The Durham Human Rights Commission (HRC) discussed moving Durham’s holiday tree and tree lighting celebration off  public land or having an entirely new holiday celebration for the next holiday season during its November 26 meeting.

Town Administrator Todd Selig said that the next steps for the commission are to take feedback from the meeting to Durham Parks and Recreation. The commission and Parks and Recreation will also consider alternative activities for future holiday celebrations. According to Selig, Parks and Recreation Director Rachel Gosowski suggested a winter carnival celebration instead of a tree lighting in 2019.

Selig said he hopes news circulating about the potential changes will encourage residents to offer new ideas. He added that this is a conversation in progress and the next year is a chance to “discuss it, evaluate options, and formulate solutions.” Selig has already received blowback for the talk of moving the tree in the form of at least 10 voicemails from people outside of Durham, according to Foster’s Daily Democrat. Selig told Foster’s “You might not know this, but apparently I’m a piece of [expletive],” on Tuesday.

Durham received a request prior to the November 26 meeting to place a Menorah alongside the holiday tree in Memorial Park, according to Selig. The request from Durham’s Rabbi Berel Slavaticki was to place a nine-foot tall Menorah in the same park as the tree for eight days. Selig said he denied the formal application request after speaking with Durham Police Chief David Kurz about potential risks of vandalism by “inebriated young people” regarding the Menorah.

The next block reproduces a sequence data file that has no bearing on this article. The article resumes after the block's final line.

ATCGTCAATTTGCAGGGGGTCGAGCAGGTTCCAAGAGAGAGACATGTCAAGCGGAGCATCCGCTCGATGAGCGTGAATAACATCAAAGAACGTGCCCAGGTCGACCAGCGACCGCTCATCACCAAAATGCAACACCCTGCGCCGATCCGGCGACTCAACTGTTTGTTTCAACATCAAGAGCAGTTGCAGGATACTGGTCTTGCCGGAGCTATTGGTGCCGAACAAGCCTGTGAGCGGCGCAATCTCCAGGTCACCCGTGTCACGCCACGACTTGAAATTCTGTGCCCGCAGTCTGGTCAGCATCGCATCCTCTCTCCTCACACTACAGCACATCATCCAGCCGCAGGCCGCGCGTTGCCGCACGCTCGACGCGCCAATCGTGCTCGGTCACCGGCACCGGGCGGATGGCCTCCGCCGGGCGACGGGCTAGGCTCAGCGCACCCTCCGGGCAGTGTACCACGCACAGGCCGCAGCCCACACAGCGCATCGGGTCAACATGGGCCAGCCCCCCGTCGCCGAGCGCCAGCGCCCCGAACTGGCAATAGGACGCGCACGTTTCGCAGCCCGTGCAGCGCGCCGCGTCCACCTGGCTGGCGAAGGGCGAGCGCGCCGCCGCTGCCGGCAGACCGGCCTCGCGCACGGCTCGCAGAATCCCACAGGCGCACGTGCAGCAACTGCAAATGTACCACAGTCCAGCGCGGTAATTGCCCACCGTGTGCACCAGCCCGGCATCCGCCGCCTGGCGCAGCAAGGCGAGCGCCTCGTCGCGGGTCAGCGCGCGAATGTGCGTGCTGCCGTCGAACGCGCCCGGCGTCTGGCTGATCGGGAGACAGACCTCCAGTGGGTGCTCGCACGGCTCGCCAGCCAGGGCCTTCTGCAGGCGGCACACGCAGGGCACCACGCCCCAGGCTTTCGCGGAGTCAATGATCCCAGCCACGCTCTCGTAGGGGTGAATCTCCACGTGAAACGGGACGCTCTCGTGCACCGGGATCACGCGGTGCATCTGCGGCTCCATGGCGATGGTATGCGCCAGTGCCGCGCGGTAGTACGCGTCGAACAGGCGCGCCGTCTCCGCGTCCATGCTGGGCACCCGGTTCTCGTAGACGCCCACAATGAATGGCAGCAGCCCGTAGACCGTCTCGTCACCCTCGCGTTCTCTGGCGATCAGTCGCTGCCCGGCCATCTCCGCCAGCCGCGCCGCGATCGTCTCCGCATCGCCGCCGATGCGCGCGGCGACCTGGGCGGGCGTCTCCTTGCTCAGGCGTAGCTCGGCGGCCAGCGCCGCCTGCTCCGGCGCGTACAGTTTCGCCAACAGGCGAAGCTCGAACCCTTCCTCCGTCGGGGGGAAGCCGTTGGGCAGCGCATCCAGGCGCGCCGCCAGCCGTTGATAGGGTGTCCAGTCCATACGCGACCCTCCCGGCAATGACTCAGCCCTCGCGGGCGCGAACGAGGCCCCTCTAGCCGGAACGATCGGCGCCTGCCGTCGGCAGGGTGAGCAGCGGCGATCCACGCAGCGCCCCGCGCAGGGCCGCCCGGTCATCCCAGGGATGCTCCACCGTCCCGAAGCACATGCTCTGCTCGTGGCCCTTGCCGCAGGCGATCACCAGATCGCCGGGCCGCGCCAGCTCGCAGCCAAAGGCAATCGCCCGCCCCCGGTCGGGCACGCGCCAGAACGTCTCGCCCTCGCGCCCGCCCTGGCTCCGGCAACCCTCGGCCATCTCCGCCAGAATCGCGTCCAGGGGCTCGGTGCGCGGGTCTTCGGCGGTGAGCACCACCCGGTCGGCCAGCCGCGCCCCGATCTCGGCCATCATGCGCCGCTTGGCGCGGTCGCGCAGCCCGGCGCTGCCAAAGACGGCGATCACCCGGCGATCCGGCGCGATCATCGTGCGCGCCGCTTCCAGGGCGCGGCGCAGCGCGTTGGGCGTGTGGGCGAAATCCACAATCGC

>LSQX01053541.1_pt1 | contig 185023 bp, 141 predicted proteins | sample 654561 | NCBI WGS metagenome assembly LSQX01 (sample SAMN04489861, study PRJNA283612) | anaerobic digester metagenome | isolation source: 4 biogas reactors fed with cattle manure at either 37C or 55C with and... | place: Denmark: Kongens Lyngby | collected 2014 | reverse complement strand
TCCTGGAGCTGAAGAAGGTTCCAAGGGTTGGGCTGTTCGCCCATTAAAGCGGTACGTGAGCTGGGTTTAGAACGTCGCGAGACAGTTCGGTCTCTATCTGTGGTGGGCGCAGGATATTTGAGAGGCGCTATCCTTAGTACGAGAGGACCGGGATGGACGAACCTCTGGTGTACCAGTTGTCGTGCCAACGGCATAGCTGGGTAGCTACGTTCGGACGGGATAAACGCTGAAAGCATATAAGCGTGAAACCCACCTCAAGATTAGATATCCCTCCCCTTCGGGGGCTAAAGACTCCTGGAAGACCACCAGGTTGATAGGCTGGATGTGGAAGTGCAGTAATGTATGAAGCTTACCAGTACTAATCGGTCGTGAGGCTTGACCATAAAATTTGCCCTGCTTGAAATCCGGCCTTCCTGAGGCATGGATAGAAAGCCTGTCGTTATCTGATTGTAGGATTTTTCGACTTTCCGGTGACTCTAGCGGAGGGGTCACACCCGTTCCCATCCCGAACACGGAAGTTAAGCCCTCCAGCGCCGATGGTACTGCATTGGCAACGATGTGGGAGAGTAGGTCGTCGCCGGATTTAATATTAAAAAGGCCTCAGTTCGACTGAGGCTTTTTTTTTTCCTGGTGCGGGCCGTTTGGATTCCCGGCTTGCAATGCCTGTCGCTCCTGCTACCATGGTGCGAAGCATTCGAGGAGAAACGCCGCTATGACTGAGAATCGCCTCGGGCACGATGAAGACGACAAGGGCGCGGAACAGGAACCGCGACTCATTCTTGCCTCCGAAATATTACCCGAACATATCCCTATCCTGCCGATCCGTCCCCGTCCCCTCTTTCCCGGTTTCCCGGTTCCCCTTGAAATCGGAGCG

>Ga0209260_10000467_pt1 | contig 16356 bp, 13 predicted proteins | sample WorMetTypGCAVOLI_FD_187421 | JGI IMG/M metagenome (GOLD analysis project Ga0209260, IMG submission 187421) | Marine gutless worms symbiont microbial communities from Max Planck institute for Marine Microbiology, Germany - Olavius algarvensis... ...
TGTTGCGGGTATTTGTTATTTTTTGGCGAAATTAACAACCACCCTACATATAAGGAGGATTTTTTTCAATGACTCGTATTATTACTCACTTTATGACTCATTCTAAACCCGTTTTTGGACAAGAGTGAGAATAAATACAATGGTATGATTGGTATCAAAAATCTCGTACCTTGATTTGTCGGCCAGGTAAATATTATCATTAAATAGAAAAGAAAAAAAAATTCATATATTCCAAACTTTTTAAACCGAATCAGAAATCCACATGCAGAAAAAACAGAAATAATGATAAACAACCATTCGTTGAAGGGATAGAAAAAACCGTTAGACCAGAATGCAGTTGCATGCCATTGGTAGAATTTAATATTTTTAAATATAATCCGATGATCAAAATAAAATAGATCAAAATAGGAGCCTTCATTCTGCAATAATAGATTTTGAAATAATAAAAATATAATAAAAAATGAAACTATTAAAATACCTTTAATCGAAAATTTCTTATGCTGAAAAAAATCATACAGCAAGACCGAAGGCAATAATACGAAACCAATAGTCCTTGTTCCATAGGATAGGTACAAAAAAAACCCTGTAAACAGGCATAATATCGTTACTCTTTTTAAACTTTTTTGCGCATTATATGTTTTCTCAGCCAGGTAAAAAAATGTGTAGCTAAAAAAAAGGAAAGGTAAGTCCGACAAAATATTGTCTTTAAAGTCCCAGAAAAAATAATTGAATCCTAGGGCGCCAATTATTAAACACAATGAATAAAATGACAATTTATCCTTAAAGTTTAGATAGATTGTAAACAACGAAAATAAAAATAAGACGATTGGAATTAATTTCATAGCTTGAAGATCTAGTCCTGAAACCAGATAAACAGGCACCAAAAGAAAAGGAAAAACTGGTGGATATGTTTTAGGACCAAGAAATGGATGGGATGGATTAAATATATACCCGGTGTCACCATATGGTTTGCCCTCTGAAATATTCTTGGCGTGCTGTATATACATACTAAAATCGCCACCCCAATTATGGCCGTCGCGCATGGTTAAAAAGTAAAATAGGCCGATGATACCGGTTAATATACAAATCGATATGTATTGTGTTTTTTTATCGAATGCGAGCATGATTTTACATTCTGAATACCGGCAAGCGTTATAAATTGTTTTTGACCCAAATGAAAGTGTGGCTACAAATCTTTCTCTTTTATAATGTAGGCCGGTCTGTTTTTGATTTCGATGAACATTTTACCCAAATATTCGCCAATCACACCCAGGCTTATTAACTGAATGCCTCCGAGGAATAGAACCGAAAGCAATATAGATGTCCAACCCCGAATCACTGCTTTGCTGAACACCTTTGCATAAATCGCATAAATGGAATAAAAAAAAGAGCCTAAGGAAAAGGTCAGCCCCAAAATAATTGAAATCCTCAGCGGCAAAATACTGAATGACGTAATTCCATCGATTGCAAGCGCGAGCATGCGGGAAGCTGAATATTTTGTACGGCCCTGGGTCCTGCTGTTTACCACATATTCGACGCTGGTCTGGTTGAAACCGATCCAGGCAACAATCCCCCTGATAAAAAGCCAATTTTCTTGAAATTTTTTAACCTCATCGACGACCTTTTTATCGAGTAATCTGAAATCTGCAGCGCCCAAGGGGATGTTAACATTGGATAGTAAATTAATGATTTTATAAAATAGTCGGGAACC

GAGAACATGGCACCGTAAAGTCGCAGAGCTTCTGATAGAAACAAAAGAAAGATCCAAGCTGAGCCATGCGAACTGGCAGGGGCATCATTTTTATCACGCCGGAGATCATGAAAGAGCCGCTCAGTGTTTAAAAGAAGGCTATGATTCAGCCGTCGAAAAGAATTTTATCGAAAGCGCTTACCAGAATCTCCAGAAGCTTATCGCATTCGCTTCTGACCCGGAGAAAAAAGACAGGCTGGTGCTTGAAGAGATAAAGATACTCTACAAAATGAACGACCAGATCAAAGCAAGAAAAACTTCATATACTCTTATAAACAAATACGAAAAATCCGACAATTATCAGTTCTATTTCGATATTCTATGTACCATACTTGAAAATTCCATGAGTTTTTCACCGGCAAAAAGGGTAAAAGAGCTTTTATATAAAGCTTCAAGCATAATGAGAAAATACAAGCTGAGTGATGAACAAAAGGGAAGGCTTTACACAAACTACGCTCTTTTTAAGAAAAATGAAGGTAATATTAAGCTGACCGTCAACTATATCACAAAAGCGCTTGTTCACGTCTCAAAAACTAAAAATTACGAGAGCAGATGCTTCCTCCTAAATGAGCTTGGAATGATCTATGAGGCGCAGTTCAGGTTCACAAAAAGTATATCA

A one-night Hanukkah celebration was allowed to take place as long as everything was removed from public property at the celebration’s conclusion. The Seacoast Chabad Jewish Center held the small celebration on its lawn on Main Street with a 10-foot Menorah.

Discussion of Rabbi Slavaticki’s request led to a discussion of the holiday tree which was the main focus of the Durham HRC’s meeting.

The commission was joined by former Durham resident of 30 years and applied social psychologist Kenneth Sole. Sole, 73, a current Lee resident, said he has been trying to reach someone in Durham’s administration to talk about the holiday tree for 42 years but has been ignored until now. The first day he drove up Mill Road and saw the holiday tree Sole felt he “had been slapped in the face.”

Sole said a sectarian symbol shouldn’t be paid for by a group of diverse tax payers, including himself, a secular Jew. He said his concern is for people similar to him who don’t celebrate Christian traditions. Sole said those Durham residents may feel unwelcome to the celebration in their own community and have to pay for it as well.

He said the issue is about equality of opportunity. A public celebration is given to Christmas but residents with other traditions do not benefit from that opportunity. He said “inclusion comes from a sense of equality,” and the equality of opportunity is not present.

Sole said his intent was not to remove the tradition, but change the location of the tree so it is on private property. All Durham residents would be welcome to the ceremony much like the recent Hanukkah celebration but it would be privately funded. Sole said he has no problem with the celebration taking place but added “I’ll be damned if I have to pay for it.” Durham business manager Gail Jablonski said placing the tree on private property would be the best approach because there is a chance a certain group may feel overlooked if they are not included in the celebration.

Sole ended his statement saying “all change comes with loss” and he respects that Durham residents would be losing a beloved tradition, but “it’s not everyone’s holiday season.”